The lives of three strong women are depicted beginning in Berlin in 1846 to Chicago, Illinois in 1914.
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Jeannine Van Eperen, writer
Caroline lie in bed listening to the drip drop of rain as it beat against her bedroom window and as it fluttered down from the eaves. It was still dark but soon would be morning and she had yet to fall asleep. Her mind raced remembering Mama and Papa whom she would never see again. She sighed and stifled a sob. If only Papa had not died-- If only Mama had not acted like the little fool she was, I would still be able to call this room my own. But die they did, and tonight is the last night I will ever sleep in this bed, in this, my home. My life is ruined!
Later after Fraulein had helped her dress, Caroline regretfully picked up her parents' portraits and put them into her handbag. She wished her brother and sisters had not already gone. One more kiss from them would be the balm she so badly needed. But she was the last to leave. It had been decided seeing her leave would be too traumatic for the younger children, so she was the last. All the servants except for Fraulein Ritter and Herman Krause were gone too. The house usually so filled with laughter was silent, a tomb filled with memories, both happy and sad. For Caroline, today's memory was the saddest. Slowly, she turned around the room. It looked so empty now with her personal belongings packed away, but she had filed each memory of what was in a special compartment of her memory. She would never forget.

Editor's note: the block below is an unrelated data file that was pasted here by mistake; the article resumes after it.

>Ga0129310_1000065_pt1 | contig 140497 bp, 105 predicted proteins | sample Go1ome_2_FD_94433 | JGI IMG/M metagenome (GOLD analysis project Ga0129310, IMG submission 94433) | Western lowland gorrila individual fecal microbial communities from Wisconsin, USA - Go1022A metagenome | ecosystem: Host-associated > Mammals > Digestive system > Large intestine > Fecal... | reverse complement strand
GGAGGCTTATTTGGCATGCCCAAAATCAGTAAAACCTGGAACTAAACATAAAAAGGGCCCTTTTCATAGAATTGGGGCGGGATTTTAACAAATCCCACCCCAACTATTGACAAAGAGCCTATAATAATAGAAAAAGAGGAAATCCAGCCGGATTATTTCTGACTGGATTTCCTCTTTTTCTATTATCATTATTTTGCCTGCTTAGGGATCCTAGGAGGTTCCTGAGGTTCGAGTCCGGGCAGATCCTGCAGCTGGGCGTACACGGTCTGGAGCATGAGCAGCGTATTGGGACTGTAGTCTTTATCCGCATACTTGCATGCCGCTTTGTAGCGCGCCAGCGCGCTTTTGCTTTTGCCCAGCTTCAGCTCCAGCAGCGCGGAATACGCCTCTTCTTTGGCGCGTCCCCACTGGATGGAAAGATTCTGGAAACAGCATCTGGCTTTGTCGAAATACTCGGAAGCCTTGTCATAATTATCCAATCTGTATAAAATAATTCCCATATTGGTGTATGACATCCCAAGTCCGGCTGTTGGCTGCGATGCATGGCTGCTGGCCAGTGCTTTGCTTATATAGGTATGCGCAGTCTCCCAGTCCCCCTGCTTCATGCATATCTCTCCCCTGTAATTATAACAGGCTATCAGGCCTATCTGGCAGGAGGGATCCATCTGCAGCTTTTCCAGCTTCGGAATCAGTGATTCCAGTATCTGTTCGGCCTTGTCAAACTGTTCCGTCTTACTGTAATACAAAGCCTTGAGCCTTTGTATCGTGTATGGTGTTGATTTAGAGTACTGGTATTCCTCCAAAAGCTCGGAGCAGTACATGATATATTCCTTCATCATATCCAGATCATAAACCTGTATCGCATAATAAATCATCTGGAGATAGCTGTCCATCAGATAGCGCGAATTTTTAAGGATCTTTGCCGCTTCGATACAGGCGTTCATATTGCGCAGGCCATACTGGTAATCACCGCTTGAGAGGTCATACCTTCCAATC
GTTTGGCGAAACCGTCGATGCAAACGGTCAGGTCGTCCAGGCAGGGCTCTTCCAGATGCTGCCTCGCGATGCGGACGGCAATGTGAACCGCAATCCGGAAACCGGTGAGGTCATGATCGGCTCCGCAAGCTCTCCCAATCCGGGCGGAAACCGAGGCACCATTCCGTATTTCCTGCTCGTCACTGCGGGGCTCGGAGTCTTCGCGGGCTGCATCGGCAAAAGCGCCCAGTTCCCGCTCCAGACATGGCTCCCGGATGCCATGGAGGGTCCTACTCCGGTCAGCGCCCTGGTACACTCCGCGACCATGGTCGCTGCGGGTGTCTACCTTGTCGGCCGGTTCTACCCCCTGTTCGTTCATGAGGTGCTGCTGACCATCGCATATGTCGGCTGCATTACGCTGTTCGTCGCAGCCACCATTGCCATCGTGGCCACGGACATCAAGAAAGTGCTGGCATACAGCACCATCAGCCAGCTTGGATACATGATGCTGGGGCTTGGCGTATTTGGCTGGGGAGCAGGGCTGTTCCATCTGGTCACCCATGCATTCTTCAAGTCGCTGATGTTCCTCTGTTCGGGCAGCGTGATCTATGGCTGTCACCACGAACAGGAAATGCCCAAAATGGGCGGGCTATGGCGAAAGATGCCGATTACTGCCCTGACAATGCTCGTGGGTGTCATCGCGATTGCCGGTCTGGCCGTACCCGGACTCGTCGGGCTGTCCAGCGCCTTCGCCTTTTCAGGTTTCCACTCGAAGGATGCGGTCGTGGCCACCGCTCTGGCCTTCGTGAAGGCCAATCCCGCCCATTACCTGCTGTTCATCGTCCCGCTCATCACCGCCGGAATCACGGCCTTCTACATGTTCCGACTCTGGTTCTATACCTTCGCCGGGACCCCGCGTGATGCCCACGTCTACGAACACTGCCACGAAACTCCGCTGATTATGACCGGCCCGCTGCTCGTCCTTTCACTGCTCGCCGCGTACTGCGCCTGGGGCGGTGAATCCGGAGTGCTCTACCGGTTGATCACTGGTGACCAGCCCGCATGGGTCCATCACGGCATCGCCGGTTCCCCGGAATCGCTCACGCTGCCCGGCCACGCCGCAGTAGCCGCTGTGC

"Caroline! Caroline, come down here,” Fraulein Ritter called. "They are coming up the drive now. See the nice carriage they have rented just for you, Caroline."
"I'm coming, Fraulein,” Caroline said without enthusiasm.
"Now, now, Caroline. I know how you must feel, but you must be practical," Fraulein said. "You've nowhere else to go, and they will be good to you. My sister, Hedwig, is one of the sweetest creatures and Max Fechtnis is like my own brother. You will have a nice life, I am sure. Not the life you should have had, but none-the-less, you will have kindness--perhaps, more than your sisters and your brother."
She could not help herself. All of her pent up emotions came out as she cried, "I will not! How can I ever be happy again! I'll never see Louisa, Martha, and Henry again. You know that. I'll never see Frederick again, either, and he'll never even know where I've gone! I'll just be gone. I might as well be dead!"